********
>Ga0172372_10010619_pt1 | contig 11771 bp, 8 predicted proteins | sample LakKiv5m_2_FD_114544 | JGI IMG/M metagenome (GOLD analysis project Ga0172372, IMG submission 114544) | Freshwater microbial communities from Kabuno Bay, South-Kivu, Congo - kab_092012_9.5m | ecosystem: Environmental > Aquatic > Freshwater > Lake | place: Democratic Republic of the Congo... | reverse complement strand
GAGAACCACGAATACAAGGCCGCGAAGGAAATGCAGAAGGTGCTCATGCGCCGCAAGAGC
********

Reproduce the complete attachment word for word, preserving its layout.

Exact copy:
>Ga0172372_10010619_pt1 | contig 11771 bp, 8 predicted proteins | sample LakKiv5m_2_FD_114544 | JGI IMG/M metagenome (GOLD analysis project Ga0172372, IMG submission 114544) | Freshwater microbial communities from Kabuno Bay, South-Kivu, Congo - kab_092012_9.5m | ecosystem: Environmental > Aquatic > Freshwater > Lake | place: Democratic Republic of the Congo... | reverse complement strand
GAGAACCACGAATACAAGGCCGCGAAGGAAATGCAGAAGGTGCTCATGCGCCGCAAGAGC